Even though there hasn’t been a new Virtua Fighter game for many years before Ultimate Showdown, many fans enjoyed it via the Like a Dragon series’ arcade minigames. Were you aware that people were playing the game this way?
Seiji: Yes, because I supervised the implementation of Virtua Fighter as a mini-game in the Yakuza/Like a Dragon series. I think it’s one of the more popular mini-games in the series, and I hope people will continue to enjoy playing it in future titles as well.
Since the release of Ultimate Showdown, are there any other fighting styles/cultures that have caught your eye that you might want to add to future titles?
Seiji: Nowadays, global expansion is a must for console games. Due to that, I think understanding different cultures and customs from around the world is crucial when designing a game. When new fighting styles are added in the future, I’d like to keep that in mind and conduct thorough research and examination.
We’d also covered a lot of ground on how the Virtua Fighter series would need to adapt to modern fighting games, particularly when it comes to beginners. The FGC has grown considerably since the previous Virtua Fighter release, which means there’s that many more players to introduce to such a cornerstone of fighting game culture.
Admittedly, many more fighting games have sprung up since the last mainline Virtua Fighter title. As a big esports game, what can you guys do about winning over new and returning players to invest in your game?
Seiji: While it’s important to create content for fighting game fans, I think it’s important to also create content that viewers or newcomers to the fighting genre can enjoy. For example, I can’t play soccer, but I love watching soccer. I’d like to create content that will interest those watching the game and make them fans.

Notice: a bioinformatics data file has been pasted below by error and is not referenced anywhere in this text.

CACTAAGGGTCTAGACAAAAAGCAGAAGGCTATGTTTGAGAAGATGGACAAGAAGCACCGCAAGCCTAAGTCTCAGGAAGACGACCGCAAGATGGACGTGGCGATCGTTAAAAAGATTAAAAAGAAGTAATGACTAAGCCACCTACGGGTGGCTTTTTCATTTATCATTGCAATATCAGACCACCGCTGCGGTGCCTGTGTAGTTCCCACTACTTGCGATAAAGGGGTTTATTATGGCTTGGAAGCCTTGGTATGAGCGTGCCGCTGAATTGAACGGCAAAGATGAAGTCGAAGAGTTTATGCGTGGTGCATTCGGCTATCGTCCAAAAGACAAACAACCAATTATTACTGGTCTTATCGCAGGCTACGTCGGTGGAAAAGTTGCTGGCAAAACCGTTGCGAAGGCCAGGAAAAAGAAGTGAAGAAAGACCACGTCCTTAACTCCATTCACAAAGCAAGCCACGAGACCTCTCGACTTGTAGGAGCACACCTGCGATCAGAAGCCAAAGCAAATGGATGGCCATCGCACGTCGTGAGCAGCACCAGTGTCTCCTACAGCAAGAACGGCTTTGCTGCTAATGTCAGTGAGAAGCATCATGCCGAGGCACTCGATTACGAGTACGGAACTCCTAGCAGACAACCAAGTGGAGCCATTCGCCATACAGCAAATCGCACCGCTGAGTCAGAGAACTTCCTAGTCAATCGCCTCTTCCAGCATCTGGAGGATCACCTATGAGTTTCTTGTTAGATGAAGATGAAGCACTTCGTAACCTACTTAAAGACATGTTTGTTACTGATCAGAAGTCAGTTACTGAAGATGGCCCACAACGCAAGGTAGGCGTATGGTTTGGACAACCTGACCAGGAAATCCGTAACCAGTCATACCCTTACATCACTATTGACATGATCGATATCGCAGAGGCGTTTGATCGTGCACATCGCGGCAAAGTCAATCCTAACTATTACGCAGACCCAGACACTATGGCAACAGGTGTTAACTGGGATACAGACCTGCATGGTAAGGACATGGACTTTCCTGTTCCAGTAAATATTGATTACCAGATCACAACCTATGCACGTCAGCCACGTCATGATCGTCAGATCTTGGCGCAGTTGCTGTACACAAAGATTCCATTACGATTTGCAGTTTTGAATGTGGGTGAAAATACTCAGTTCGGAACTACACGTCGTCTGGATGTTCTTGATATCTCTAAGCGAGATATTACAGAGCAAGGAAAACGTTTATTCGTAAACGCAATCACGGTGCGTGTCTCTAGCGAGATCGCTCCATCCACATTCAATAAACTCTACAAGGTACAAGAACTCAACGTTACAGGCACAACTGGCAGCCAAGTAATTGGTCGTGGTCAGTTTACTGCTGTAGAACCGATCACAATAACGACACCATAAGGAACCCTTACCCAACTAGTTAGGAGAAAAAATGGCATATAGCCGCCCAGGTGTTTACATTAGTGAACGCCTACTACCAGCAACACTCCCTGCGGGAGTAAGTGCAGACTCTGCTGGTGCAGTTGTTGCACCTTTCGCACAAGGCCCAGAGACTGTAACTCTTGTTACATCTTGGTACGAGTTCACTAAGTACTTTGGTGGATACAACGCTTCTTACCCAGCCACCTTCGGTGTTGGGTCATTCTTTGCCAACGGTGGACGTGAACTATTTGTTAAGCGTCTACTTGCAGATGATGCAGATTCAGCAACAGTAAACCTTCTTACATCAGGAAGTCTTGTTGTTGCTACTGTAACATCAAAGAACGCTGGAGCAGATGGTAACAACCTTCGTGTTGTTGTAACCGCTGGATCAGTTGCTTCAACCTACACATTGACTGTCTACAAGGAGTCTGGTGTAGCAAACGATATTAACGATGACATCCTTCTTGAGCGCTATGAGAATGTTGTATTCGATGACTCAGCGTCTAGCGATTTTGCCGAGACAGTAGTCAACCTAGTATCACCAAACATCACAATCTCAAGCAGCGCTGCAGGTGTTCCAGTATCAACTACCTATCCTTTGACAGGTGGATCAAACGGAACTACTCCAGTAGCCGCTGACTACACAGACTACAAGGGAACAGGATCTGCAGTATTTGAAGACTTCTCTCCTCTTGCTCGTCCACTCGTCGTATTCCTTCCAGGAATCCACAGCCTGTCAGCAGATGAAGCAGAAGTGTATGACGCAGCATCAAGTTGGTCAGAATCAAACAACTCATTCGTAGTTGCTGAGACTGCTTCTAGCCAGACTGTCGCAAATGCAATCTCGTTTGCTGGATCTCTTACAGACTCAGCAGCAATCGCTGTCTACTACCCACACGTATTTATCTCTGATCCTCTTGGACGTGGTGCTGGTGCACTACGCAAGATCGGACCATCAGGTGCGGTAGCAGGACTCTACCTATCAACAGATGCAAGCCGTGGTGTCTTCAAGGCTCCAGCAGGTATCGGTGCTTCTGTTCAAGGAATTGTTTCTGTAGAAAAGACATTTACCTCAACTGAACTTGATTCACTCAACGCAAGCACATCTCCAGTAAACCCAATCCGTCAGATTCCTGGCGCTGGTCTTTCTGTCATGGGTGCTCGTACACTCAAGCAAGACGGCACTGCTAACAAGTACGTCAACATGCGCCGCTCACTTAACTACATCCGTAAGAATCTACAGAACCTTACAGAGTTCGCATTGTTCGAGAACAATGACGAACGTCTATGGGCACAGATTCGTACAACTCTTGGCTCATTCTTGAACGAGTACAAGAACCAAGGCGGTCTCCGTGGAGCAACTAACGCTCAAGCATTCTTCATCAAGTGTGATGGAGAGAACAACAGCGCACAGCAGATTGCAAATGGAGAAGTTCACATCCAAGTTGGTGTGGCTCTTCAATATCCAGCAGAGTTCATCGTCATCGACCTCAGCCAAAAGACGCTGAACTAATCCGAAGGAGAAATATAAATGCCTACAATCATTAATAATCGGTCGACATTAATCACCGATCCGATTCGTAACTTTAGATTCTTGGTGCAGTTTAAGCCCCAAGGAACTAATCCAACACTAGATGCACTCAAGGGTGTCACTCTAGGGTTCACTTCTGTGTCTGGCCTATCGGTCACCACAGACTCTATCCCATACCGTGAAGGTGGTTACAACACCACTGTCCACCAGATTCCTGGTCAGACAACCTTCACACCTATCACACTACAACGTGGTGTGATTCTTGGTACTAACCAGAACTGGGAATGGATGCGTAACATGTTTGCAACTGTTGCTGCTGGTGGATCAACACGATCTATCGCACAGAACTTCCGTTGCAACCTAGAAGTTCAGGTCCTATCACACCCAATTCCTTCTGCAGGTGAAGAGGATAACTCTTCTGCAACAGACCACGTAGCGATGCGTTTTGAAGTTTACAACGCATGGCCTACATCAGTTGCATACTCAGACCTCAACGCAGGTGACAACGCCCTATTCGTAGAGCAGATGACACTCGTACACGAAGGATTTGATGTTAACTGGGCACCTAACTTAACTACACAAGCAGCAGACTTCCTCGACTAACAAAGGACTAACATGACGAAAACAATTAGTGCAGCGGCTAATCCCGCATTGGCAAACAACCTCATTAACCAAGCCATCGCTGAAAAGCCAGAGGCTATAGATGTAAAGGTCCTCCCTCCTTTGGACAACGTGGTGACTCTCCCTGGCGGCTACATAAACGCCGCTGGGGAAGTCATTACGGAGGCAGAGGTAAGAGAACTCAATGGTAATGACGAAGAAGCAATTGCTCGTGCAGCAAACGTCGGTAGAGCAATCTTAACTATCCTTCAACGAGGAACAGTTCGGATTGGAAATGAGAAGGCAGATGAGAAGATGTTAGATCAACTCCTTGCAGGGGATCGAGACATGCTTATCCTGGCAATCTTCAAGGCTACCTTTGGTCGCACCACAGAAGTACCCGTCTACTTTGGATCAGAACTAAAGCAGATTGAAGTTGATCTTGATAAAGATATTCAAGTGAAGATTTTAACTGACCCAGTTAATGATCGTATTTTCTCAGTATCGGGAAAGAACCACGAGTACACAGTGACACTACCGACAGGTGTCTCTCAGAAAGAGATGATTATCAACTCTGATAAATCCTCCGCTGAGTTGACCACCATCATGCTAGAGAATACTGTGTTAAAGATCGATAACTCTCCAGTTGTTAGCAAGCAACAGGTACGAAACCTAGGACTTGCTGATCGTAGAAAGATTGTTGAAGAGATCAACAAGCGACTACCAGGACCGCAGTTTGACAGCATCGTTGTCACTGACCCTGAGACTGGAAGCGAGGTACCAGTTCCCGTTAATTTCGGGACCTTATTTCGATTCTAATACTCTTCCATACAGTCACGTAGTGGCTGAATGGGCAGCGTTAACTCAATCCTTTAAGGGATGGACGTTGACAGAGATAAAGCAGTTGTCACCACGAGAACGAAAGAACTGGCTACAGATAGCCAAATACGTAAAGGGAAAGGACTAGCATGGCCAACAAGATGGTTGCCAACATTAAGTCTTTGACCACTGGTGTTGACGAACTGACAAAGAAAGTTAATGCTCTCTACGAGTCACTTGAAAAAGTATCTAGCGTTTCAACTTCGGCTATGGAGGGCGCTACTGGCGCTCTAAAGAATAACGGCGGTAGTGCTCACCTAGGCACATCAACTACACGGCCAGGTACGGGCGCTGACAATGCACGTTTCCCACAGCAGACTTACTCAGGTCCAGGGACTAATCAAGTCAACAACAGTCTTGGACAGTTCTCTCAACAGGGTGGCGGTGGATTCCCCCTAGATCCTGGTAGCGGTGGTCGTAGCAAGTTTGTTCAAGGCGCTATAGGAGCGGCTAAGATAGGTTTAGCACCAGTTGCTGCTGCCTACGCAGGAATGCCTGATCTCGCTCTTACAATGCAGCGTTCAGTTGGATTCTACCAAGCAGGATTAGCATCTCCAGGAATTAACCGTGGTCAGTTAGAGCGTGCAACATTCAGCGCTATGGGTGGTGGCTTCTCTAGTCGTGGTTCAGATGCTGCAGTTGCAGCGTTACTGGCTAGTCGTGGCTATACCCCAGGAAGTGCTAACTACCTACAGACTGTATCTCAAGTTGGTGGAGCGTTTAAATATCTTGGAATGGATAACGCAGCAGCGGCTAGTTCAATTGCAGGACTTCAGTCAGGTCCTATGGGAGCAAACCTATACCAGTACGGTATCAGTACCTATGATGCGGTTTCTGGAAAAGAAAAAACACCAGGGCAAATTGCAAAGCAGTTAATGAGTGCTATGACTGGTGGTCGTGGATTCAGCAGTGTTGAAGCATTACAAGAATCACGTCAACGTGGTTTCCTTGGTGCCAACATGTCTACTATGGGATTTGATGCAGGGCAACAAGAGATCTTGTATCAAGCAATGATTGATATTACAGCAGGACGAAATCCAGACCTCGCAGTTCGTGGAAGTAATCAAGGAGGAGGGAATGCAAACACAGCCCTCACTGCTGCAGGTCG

One comment many players outside of Japan had about Ultimate Showdown was about the game’s netcode. Considering how almost every major title has either announced a new entry with rollback or is getting a new entry with it, did you ever consider doing the same for Virtua Fighter?
Seiji: Since online matches are a core component of fighting games nowadays, netcode support has become absolutely essential. As you know, Virtua Fighter 5 Ultimate Showdown is a remake based on Virtual Fighter 5 Final Showdown. When Final Showdown was released on the Xbox 360 and PS3, the concept of rollback was still not very well known, so I developed and implemented my own mechanism to reduce delays. The netcode in the latest title is similar in nature. However, I believe that implementing rollback will be absolutely necessary when developing future titles.
Considering how most modern fighting games have started to adopt this shift to more aggressive universal mechanics, do you think that’s something we might see in a future Virtua Fighter title too?
Seiji: I feel like fighting games are becoming too complicated these days. I have some doubts about this trend of creating an over-complicated system and then trying to patch that up later with ease-of-entry mechanics. Regarding that aspect, I think the battle mechanics in Virtua Fighter are really simple and easy to understand. This is a design philosophy I’d like to maintain in future titles in the series.
The good thing about Virtua Fighter’s control scheme is that even if you’re not playing optimally, it’s very easy to pick up and have fun since there are so few buttons. Was that always intentional?
Seiji: One defining aspects of Virtua Fighter is letting players directly move their characters in deft ways via simple controls. I’ve heard that the original Virtua Fighter was developed as a simulation game, so there was an emphasis placed on simple controls and realistic movements. I would like to preserve this design philosophy in the future.
There’s a lot to love with Virtua Fighter, even moreso with Virtua Fighter 5 Ultimate Showdown. The game series is a high-execution blitz, requiring quite a lot of understanding of the whole roster to get a hold of all while having fairly simple button inputs. The game’s on sale now if you want to pick it up for yourself, and our thanks to SEGA as well as Seiji Aoki for answering our questions about this iconic series.